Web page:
James Campbell at The Times Literary Supplement:
By the end of his life, in a paradox that itself seems to have come from the pages of fiction, Salinger, on the run from celebrity, not there but always there, was as prominent as any of his intermittently missing characters. What made him a fascinating presence in the minds of his predators, of which Shields and Salerno are perfect examples, was precisely his desire for self-effacement, his wish to go “underground” in Cornish, New Hampshire, just as Holden needed to do the same thing in New York City in order to straighten himself out after boarding school. For long periods, Salinger appeared to have satisfied his own wishes, but then there would be a snooper, a doorstepper, a photographer waiting to snap him as he exited the post office, a reporter on assignment for Time or Life, a woman pretending to be stranded at night after her car had broken down, a former lover eager to confess (Joyce Maynard, At Home in the World, 1998), even a daughter, Margaret, who felt that Daddy had been a disappointment (Dream Catcher, 2001) and that everyone ought to know.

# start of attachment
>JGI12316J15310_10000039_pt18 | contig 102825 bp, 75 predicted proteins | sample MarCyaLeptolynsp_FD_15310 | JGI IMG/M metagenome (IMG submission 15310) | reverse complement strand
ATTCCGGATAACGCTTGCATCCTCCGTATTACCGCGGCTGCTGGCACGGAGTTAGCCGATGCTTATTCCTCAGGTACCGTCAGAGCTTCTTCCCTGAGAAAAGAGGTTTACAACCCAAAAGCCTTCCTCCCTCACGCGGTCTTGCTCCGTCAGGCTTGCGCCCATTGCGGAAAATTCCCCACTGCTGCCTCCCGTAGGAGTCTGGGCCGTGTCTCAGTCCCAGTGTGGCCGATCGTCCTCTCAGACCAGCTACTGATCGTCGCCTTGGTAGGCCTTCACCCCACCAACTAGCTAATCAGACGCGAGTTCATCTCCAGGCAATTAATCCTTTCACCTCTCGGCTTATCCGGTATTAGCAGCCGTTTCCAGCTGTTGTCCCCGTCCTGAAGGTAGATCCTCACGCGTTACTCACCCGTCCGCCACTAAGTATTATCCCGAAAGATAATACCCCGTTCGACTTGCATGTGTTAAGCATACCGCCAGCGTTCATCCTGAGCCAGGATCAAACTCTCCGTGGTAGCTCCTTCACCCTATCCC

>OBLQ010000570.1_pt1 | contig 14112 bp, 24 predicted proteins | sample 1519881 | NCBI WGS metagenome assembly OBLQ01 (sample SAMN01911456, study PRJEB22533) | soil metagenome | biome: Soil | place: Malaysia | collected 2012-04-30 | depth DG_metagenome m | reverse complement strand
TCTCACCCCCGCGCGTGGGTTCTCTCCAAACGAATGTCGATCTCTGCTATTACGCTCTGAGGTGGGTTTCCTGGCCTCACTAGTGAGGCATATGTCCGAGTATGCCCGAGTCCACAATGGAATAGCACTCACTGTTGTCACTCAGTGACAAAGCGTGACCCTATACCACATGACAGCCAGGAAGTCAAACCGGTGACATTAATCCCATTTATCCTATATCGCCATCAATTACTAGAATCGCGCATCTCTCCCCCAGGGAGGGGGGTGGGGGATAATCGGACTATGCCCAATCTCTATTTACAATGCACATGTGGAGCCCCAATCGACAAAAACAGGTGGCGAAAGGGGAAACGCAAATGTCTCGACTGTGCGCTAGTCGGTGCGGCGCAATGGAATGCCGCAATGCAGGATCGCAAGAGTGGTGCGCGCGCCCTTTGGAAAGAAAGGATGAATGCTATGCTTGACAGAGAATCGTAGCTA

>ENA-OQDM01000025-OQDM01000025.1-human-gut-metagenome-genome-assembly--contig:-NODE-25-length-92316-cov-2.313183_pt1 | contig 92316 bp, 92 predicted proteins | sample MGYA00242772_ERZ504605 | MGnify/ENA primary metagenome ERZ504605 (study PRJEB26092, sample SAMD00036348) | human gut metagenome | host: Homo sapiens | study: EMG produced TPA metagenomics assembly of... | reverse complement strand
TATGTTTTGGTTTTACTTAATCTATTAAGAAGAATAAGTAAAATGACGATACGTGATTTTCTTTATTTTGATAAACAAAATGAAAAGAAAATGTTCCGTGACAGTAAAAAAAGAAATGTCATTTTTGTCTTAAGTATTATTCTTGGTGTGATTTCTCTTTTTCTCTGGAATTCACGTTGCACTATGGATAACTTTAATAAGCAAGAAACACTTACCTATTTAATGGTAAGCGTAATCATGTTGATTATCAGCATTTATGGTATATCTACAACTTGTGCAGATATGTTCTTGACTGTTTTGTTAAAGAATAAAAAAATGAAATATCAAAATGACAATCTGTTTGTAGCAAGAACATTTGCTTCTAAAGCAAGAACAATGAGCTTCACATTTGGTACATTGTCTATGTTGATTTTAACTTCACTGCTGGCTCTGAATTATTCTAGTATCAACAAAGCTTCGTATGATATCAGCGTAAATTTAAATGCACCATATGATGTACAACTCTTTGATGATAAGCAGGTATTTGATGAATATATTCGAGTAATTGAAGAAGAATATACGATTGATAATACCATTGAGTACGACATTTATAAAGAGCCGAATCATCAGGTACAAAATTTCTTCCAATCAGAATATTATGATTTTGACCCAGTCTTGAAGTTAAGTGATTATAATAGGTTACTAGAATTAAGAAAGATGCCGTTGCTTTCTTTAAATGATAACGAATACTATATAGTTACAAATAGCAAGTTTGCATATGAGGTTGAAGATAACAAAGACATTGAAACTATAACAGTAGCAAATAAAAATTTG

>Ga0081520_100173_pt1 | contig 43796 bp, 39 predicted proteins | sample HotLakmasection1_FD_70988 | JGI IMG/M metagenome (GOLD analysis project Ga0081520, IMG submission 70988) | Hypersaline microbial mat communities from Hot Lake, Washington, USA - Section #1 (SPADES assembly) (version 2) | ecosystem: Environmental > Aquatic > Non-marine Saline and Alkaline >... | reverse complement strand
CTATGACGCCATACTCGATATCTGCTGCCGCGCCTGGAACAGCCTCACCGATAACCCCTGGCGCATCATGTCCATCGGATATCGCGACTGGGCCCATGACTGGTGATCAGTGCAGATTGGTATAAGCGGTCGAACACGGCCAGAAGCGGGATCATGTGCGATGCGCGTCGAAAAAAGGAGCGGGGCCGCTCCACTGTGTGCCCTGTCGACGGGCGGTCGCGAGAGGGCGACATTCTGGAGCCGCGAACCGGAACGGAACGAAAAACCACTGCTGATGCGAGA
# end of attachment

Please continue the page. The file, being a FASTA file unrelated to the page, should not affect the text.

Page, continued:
All turn up, in one shape or another, in Salinger, “The official book of the acclaimed documentary film” that was released in the US earlier this year to various reactions, the least of which, it is fair to say, was acclaim. One contributor describes the pursuit of the shy author in terms that, under healthy scrutiny, would be regarded as perverse: “There was a bounty on Salinger’s head. Everyone wanted a photograph of this guy, and no one could get it”.